Ramage’s Rampage: When a sub killed 5 ships in 40 minutes

Logan Nye
Jun 30, 2023 7:00 AM PDT
4 minute read
ramages rampage

Vice Admiral Lawson P. “Red” Ramage and USS Trout (SS 202).


During “Ramage’s Rampage,” a U.S. submarine found itself in the middle of a Japanese convoy and went to town in epic World War II battle.

Navy Lt. Cmdr. Lawson "Red" Ramage was a bold submariner, originally known for attacking a light carrier in his first sub command. But he would really become famous in 1943 when he led an assault on a Japanese fleet and sank or heavily damaged five ships during a submarine battle that lasted only 40 minutes. The event is remembered as "Ramage's Rampage" and resulted in him receiving the Medal of Honor.

Red Ramage on the USS Trout

Red, a nickname that referenced the officer's bright red hair, served as a young officer on the staff of Commander, Submarines, Pacific at Pearl Harbor. When the attack came, he entered the war with the rest of the Navy. And he quickly secured an assignment to a submarine as a navigator.

In that first assignment of the war, then-Lt. Ramage earned the Silver Star for his efficiency, skill and valor as the navigator of USS Grenadier. The boat destroyed 24,000 tons of shipping on the tour. Ramage got his first sub command a few months later. On his four tours as the commander of the USS Trout, Ramage earned a Navy Cross for his leadership under fire while destroying Japanese shipping.

Ramage and his crew scored the first hit of a submarine against a Japanese carrier at Truk in September 1942, though the carrier survived. The boat also served at Midway, the Solomons, the South China Sea, and more, under Ramage's command.

It's likely no surprise that the Navy expected him to be successful in his next command.

The USS Parche, a Balao-class

The Balao-class submarine was the most-common American submarine of the war with 120 commissioned. It had a hull made from stronger steel than its predecessors, allowing it to safely dive to 400 feet, a 100-foot improvement over the Gato-class. The boat had six forward-facing torpedo tubes and four aft. And it had a crew of 10 officers and 70-71 enlisted men.

The USS Parche (SS-384) was a Balao-class and Ramage took first command of the boat. On the first tour, Parche worked with USS Bang and USS Tinosa. The three-ship pack fought a successful tour, sinking seven ships. Ramage received the Navy Cross.

On the second tour of the USS Parche, Ramage and his crew made history. In a three-ship wolf pack with USS Hammerhead and USS Steelhead, they initially found little success. From June 17, 1944, to July 29, they found almost no targets and only the Hammerhead fired any torpedoes. Ramage asked permission to extend the tour. It immediately paid off.

The submarine battle

On the night of July 30, the Hammerhead spotted a Japanese convoy in the South China Sea. It radioed the Parch and Steelhead for help, and the subs found a tempting but well-defended target. Six escort ships were guarding 17 troop transports, tankers, and merchant ships.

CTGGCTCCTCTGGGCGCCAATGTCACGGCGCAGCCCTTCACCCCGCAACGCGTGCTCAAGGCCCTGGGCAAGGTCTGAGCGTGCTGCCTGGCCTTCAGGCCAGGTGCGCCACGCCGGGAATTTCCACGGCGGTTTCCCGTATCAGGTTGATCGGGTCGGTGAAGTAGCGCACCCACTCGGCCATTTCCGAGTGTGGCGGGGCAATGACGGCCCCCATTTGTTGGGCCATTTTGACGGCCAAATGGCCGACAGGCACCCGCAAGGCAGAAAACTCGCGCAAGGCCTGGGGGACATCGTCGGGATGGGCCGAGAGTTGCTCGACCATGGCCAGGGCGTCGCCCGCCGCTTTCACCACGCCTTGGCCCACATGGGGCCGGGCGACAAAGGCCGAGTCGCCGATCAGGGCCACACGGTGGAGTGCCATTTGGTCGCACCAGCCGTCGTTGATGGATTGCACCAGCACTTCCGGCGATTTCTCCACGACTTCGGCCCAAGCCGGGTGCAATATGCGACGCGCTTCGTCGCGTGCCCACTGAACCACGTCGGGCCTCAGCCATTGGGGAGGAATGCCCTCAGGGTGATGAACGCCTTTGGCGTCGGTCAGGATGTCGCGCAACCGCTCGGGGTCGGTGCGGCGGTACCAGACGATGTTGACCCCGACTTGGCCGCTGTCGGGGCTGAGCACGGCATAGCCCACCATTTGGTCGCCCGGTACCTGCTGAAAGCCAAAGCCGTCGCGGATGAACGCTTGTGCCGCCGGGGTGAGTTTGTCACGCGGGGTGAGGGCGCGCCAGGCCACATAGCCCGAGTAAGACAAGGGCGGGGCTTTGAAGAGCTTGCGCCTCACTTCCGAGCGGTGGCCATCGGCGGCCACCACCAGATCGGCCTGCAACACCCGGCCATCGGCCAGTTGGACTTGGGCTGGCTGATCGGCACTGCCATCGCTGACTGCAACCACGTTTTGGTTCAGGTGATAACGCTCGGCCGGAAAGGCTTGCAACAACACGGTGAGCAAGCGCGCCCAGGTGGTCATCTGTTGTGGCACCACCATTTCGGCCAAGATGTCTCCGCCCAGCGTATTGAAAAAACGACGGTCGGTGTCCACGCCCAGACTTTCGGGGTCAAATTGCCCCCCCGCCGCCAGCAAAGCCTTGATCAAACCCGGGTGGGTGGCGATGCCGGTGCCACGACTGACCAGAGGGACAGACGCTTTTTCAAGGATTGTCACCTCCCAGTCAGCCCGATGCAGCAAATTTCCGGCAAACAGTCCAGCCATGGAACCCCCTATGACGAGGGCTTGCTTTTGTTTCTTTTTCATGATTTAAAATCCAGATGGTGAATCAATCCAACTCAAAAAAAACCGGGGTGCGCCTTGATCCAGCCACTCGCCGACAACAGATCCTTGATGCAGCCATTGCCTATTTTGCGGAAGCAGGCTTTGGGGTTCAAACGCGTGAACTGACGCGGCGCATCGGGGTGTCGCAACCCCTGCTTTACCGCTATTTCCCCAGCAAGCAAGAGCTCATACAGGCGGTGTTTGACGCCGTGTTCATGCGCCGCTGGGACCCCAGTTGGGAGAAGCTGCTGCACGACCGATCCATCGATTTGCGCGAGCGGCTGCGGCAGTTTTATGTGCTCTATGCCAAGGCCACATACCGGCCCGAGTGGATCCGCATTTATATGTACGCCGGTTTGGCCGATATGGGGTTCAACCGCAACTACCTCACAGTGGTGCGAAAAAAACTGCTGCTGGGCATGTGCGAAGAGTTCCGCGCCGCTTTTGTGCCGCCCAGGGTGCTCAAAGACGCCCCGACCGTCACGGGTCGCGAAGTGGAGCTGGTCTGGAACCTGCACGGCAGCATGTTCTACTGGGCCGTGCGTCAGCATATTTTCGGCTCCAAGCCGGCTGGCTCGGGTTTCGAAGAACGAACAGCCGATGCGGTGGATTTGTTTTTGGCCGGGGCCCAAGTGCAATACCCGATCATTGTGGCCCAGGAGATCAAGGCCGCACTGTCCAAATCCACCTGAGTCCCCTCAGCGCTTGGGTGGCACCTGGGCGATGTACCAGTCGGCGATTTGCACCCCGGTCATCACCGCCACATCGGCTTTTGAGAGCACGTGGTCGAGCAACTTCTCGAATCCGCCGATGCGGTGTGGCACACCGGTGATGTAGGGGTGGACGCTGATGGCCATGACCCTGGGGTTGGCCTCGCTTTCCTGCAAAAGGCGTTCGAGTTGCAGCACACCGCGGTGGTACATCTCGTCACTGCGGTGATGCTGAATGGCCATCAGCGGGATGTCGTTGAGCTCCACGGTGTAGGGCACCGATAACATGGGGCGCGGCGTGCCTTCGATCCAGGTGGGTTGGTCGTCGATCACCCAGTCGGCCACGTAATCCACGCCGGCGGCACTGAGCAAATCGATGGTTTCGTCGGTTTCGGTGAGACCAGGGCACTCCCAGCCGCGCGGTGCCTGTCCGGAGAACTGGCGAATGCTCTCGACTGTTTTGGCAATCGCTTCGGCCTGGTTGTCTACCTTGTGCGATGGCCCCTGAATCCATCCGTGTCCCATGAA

The three subs maneuvered for attack positions on the convoy. Steelhead made the first attack run, firing 10 torpedoes.

Ramage turned toward the convoy to line up his first shots just as the convoy, coincidentally, turned toward him. Suddenly, Parche was in danger of an accidental ramming. The normal reaction would be to dive out of danger, but Ramage gave the order to navigate into the convoy instead.

Steelhead (SS-280) photographed circa 1945, after she had been refitted with a 5"/25 deck gun.

The Parche found itself directly between the two rows of merchant ships. Parche had to take constant turns to avoid crashing into a larger ship, but it also started losing torpedoes.

The first weapons release was at 3:56 a.m on July 31. An enemy ship avoided the first two torpedoes Ramage fired. But a third torpedo a few minutes later caused an explosion on an unknown ship. Japanese crews fired flares and machine guns to try and kill the submarine crew.

Ramage fired four more bow torpedoes at an oil tanker, quickly dooming it with four hits. Three more torpedoes found two hits against another tanker, the Ogura Maru, damaging it. The torpedo crews frantically reloaded, and the next two torpedoes hit the Dakar Maru, a transport at 4:16.

At 4:21, Ramage finished off the Ogura Maru with three more torpedoes.

Then, a gunboat nearly rammed the sub before Parche took evasive maneuvers, missing destruction by 50 yards. As Ramage came out of these maneuvers, it found itself going head-to-head with a troop transport. Ramage ordered his men to fire the three loaded torpedoes facing forward before he attempted to turn.

Two torpedoes hit and nearly stopped the ship in its tracks. As the sub swerved and sailed away, Parche fired two torpedoes from the stern and sailed away. Those final shots, at 4:33, sank the transport with most of the over 2,400 troops onboard.

In less than 40 minutes, Japan lost five ships and thousands of troops. The Steelhead shared credit for the success, and the Navy officially credits Steelhead with two kills, Parche with two, and the crews shared credit for the fifth ship.

Ramage later received the Medal of Honor for his part in the battle, the first time a living submariner received the award. And the crew received a Presidential Unit Citation.


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